I brewed up 5g in my 12oz teapot for around 4 minutes. The resulting brew was like an autumn hug. Usually pumpkin flavorings fall short for me, but in this tea, the pumpkin was at the forefront of the brew. Luckily, it wasn’t an aggressive pumpkin. It was sweet and complimented the spices and the black tea base.
I suppose you cannot have a pumpkin tea without putting in some pumpkin pie spices. This particular blend highlighted the use of nutmeg. It was a good idea in theory, but the blend also had cinnamon chips. Yes, it is listed as the last ingredient, but the cinnamon tried it’s hardest to overpower the nutmeg. Throughout all this fighting for attention, what I get is a sweet slice of pumpkin pie. For my first fall-themed tea of the year, it definitely gets me pumped up for more. Bring it on!
I still don’t know what makes this pumpkin so angry, and the other flavors are not that aggressive either. The black tea base is mellow, sweet, with notes of sweet potato. This is a tea with a soothing profile, but I think the name Mellow Pumpkin would not sell as well. Thankfully, it did not make me angry to drink it, and I happily gulped down my pot of Angry Pumpkin to celebrate the beginning of October!
Leaf Type: Oolong
Where to Buy: Liquid Proust Teas (No Longer Listed)
Ingredients: Roasted Oolong, Cocoa, Flavoring
Learn more about this tea on Steepster.
This is one of Andrew, from Liquid Proust Teas, crazy ideas but one which certainly looked interesting to me. I can’t actually remember ever trying a mind blowing chocolate oolong and so the possibility of this tea filling that whole intrigued me a lot! The dry leaf looks really interesting; and it has a soft, sweet cocoa smell and some floral notes too.
Hmm, this didn’t brew up to be the most appetizing smelling or aesthetically beautiful. It’s very murky/cloudy looking, and I get the impression it may have an oilier mouthfeel. However, the really concerning thing is the aroma of the liquor coming from the cup: it’s like the most floral oolong smell I’ve ever come across mixed with mildew and wet dog? And I know that’s harsh – but honestly that’s what I’m smelling and it’s making me gag just a little bit.
The weird thing is that it actually doesn’t taste bad; and I don’t know if I’ve ever come across a tea with such a disconnect between the taste and smell since those two senses are so incredibly intertwined. I mean it’s certainly not the delicious cocoa tea I was expecting but it’s actually nice enough. There are very strong nutty notes and then more medium notes of burnt toast and cocoa in the body of the sip. There are also subtle moss and floral notes. I don’t really like the way the more natural/floral notes pair with the toasty notes and sweet cocoa – it’s kind of like some sort of unholy Frankenstein’s monster of tea.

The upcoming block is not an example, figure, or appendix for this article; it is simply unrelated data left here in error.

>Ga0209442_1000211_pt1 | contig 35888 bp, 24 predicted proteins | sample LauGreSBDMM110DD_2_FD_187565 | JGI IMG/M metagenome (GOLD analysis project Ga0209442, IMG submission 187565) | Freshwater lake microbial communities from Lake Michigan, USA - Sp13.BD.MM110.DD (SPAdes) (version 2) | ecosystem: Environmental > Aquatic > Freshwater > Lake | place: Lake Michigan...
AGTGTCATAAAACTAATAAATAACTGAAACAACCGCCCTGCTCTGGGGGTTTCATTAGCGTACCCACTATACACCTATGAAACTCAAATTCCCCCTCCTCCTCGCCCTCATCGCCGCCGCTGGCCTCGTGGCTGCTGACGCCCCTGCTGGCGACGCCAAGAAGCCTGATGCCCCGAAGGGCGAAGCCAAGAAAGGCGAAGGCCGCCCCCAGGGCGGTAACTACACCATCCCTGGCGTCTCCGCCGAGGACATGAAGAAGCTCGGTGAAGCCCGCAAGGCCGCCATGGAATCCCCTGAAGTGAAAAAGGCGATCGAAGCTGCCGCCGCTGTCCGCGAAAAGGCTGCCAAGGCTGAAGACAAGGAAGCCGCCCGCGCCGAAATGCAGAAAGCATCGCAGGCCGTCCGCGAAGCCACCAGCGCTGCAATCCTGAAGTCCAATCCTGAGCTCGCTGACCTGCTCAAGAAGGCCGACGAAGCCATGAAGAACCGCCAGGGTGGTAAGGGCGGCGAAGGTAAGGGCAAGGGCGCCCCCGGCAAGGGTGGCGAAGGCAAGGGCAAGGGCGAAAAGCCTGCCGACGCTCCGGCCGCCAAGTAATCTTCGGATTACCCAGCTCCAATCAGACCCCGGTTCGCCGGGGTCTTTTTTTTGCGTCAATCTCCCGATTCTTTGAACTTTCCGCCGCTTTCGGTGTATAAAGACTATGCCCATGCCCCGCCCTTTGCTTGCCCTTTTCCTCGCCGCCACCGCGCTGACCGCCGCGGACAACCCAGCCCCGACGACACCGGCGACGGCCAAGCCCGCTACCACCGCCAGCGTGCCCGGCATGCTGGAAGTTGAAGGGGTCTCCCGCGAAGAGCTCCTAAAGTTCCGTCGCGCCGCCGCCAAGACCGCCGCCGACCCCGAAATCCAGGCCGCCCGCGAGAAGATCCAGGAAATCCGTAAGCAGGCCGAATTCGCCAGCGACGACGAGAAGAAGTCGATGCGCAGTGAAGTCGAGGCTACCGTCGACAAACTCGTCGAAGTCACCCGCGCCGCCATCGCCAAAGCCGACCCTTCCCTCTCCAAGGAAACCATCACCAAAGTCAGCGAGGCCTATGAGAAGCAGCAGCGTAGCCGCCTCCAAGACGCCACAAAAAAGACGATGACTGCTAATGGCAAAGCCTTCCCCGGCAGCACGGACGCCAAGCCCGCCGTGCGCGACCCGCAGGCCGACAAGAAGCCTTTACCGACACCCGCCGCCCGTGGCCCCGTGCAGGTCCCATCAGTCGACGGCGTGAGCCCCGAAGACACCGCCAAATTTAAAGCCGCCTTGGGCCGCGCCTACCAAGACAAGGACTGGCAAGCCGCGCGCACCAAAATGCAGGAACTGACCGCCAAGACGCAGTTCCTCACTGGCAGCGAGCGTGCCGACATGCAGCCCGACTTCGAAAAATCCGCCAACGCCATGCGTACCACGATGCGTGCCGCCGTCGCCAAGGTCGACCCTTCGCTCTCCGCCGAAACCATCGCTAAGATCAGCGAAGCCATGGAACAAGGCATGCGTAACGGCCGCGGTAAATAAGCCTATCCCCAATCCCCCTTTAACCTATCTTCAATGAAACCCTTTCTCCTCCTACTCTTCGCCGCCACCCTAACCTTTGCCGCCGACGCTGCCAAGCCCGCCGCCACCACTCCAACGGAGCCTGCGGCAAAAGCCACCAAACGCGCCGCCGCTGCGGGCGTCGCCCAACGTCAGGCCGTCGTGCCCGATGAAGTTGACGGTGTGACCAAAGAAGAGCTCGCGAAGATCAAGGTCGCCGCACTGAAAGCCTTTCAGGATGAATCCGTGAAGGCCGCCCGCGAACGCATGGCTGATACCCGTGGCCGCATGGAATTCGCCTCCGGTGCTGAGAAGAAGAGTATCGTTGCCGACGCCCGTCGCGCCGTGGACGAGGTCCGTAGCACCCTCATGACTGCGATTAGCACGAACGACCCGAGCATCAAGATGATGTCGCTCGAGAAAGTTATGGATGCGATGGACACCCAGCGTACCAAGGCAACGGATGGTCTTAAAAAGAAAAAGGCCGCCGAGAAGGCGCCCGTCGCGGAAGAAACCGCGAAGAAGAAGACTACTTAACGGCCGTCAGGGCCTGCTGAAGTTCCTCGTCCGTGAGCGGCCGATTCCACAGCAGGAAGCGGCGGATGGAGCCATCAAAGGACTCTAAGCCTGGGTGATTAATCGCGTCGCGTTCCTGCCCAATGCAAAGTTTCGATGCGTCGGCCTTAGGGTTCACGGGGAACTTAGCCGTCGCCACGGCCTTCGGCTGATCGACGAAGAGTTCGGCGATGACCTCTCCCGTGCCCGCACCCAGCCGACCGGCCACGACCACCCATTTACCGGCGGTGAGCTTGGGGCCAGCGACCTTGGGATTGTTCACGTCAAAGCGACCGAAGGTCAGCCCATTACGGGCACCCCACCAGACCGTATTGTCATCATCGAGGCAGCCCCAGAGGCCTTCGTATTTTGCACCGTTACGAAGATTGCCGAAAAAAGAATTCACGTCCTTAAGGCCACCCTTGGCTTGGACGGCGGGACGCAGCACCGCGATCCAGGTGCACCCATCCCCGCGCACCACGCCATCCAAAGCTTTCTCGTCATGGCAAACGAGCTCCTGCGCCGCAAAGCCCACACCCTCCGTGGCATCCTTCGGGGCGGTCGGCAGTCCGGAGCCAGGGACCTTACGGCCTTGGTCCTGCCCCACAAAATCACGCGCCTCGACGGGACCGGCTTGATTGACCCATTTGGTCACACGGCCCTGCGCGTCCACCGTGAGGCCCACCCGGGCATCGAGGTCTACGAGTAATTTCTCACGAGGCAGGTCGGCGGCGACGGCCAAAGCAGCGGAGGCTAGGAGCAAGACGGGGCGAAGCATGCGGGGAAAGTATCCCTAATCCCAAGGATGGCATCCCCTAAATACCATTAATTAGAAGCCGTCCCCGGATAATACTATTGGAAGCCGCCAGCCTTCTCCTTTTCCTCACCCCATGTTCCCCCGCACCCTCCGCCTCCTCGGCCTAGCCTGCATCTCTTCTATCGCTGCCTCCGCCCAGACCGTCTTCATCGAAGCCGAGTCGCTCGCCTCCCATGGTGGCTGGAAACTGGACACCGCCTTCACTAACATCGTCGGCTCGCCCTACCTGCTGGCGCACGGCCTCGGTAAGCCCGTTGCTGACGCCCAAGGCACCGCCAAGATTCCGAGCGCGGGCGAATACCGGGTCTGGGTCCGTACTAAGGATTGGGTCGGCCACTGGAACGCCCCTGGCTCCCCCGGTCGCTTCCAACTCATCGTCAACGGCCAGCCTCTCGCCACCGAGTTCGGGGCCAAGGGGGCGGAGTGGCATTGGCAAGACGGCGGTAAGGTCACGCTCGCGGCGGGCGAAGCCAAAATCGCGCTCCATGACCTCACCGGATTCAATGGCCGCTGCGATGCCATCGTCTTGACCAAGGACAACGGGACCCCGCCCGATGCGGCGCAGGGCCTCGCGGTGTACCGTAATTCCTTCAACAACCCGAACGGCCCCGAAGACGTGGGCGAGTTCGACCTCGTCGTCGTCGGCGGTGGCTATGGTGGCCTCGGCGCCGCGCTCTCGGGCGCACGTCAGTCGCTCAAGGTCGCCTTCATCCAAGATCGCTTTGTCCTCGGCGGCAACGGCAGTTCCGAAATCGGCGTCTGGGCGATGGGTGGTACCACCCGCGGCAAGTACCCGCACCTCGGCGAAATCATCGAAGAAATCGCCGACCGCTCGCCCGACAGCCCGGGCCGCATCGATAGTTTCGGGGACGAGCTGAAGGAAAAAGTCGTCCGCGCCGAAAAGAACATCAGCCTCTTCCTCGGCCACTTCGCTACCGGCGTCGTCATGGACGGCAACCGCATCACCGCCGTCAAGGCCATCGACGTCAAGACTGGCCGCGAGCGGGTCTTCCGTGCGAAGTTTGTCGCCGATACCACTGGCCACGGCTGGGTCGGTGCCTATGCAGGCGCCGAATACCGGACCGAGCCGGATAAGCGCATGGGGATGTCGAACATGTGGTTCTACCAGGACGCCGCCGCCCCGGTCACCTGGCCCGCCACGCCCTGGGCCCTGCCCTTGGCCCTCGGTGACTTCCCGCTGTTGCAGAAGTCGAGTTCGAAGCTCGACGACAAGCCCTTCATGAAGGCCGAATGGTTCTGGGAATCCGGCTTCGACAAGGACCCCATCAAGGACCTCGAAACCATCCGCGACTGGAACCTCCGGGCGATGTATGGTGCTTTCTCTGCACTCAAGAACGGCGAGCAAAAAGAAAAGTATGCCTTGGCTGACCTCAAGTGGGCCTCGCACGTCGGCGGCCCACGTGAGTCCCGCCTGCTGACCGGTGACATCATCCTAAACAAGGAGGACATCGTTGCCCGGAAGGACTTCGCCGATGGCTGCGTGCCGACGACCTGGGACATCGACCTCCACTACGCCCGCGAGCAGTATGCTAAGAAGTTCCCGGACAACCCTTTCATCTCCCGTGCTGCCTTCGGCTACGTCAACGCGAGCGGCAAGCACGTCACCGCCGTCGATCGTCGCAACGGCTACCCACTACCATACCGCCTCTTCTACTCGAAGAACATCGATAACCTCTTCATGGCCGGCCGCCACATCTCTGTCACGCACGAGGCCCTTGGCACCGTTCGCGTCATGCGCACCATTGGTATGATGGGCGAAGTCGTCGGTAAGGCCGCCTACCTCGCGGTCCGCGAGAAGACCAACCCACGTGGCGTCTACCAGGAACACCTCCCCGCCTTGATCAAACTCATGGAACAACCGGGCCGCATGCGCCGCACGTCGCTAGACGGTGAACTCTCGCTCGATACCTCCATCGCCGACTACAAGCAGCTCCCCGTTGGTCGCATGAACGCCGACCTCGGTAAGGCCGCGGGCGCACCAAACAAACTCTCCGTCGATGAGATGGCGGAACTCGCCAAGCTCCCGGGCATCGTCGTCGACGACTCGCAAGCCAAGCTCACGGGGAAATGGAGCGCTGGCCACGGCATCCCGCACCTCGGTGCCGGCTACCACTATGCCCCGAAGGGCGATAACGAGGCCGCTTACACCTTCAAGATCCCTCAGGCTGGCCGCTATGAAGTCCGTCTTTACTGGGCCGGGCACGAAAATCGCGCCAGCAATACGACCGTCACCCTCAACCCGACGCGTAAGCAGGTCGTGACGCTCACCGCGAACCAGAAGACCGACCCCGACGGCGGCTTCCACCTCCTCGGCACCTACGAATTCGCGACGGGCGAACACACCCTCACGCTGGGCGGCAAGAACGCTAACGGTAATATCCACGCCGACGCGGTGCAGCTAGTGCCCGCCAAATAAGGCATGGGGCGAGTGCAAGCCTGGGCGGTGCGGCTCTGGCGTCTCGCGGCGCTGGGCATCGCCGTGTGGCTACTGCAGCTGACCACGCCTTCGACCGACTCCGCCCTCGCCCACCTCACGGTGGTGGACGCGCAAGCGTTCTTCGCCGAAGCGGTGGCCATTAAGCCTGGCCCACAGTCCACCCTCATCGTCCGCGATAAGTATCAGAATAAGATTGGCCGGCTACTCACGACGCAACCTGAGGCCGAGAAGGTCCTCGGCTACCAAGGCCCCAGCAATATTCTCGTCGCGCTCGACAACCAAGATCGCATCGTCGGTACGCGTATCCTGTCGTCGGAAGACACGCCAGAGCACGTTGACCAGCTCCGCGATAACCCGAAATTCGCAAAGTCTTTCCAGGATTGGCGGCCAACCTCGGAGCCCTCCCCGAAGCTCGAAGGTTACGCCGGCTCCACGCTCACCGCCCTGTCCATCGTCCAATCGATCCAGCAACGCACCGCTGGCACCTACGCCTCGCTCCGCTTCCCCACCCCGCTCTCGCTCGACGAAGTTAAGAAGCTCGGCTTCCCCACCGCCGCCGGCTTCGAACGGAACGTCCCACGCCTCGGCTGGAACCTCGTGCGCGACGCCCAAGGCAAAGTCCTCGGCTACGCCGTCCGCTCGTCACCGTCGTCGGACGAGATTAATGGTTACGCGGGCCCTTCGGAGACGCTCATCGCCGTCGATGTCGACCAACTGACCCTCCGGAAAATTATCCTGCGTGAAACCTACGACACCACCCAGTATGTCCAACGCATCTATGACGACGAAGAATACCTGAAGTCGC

I’m gonna call it; this is the first offering from Liquid Proust that I dislike – I could probably handle it if, when I went in for a sip, I didn’t have to smell the steeped tea but that just kills it for me. That said, every other review I’ve read has been favourable so if you get the chance to sample this I encourage trying it and forming your own opinion. It’s just not for me.
Leaf Type: Black
Where to Buy: Twinings
This tea is not available on the US Twinings website.
Learn more about Twinings Black Tea options for the US here
I am on a quest. A quest to drink down some tea. My tea cupboard has gotten outrageously out of control. So I am now honor and duty bound to drink some up before this coming fall season when there will be pumpkin spice and apple pie teas tempting me to gobble and snatch them up!
The first one I grab is one that isn’t available in the US. This is something that I have always been confused about. Twinings has a US store and an international store. The international store has an amazing selection of teas that make me drool thinking about them. But alas,the same selection isn’t available on the US site. Eventually one of these days, I’ll order form the international store and deal with the higher shipper cost. For now, I’m happy I was able to try this one.
The Full English is a tea I believe I picked up from a Steepster member who was putting together some pretty amazing boxes from her travels. I couldn’t resist. I kept reading these amazing reviews from teas she had picked up from other Steepsterites and I wanted to be part of the club!
I say this with my head low but this is the first time I’ve even cracked into the box. I know! Shame on me. Like I said, my tea cupboard is getting out of control.
I brewed this up like a traditional black-212F-3 minutes and pulled the tea bag out. I didn’t want to leave this one in which turned out to be a good thing. At 3 minutes this tea was already turning bitter. The first few sips were just plain lovely black unadulterated black tea. Nothing fancy, just good. But as this starts to cool, the bitterness is swooping in.
For a tea at work, this one would do, but I would be afraid that I would constantly have an issue with the bitterness. This is definitely one you don’t want to forget about. I can just picture this one being lovely when at a tea party or enjoying a spot of milk in it along with a treat. Yum!